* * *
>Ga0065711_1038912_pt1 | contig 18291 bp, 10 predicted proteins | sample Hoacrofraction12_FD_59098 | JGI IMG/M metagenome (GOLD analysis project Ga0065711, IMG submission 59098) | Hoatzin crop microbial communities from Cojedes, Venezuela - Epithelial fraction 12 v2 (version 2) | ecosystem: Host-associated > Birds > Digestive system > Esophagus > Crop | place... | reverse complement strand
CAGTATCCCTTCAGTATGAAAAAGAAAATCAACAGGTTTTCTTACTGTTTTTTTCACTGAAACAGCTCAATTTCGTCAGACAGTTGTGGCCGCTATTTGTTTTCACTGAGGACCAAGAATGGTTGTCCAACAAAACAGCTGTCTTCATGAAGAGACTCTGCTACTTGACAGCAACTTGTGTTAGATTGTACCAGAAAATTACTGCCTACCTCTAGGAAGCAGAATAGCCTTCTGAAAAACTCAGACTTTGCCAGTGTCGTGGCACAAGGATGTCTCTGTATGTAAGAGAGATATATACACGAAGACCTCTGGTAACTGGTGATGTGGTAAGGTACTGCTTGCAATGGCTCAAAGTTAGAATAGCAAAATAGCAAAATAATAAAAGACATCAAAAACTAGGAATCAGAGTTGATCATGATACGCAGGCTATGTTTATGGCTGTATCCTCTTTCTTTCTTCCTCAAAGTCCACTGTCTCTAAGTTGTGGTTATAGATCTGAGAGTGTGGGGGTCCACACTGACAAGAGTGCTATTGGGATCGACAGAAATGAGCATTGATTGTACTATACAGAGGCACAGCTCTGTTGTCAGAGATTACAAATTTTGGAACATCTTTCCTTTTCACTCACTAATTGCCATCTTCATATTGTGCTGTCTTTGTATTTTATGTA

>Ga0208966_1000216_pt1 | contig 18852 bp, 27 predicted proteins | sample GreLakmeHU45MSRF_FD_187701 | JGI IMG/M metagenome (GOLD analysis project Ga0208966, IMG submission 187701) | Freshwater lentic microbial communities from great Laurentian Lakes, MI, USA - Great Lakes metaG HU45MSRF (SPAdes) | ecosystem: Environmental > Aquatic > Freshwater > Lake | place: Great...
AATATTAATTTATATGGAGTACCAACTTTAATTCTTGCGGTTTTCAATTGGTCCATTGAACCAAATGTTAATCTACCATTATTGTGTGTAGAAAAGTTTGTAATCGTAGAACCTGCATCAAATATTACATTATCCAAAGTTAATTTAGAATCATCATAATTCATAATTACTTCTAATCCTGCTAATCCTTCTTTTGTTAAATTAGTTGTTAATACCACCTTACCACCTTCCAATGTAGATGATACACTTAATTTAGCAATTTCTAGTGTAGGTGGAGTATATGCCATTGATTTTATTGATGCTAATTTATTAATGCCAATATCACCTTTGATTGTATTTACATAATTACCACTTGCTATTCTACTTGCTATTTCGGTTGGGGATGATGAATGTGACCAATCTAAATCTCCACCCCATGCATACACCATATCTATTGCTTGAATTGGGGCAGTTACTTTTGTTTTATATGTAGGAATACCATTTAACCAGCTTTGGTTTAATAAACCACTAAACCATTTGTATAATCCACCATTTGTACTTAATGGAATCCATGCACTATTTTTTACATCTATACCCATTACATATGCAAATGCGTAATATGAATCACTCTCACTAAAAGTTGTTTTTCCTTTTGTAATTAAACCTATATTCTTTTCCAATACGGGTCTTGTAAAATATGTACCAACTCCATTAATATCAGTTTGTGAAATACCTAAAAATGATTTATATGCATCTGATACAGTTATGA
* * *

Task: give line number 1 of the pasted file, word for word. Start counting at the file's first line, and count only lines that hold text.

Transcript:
>Ga0065711_1038912_pt1 | contig 18291 bp, 10 predicted proteins | sample Hoacrofraction12_FD_59098 | JGI IMG/M metagenome (GOLD analysis project Ga0065711, IMG submission 59098) | Hoatzin crop microbial communities from Cojedes, Venezuela - Epithelial fraction 12 v2 (version 2) | ecosystem: Host-associated > Birds > Digestive system > Esophagus > Crop | place... | reverse complement strand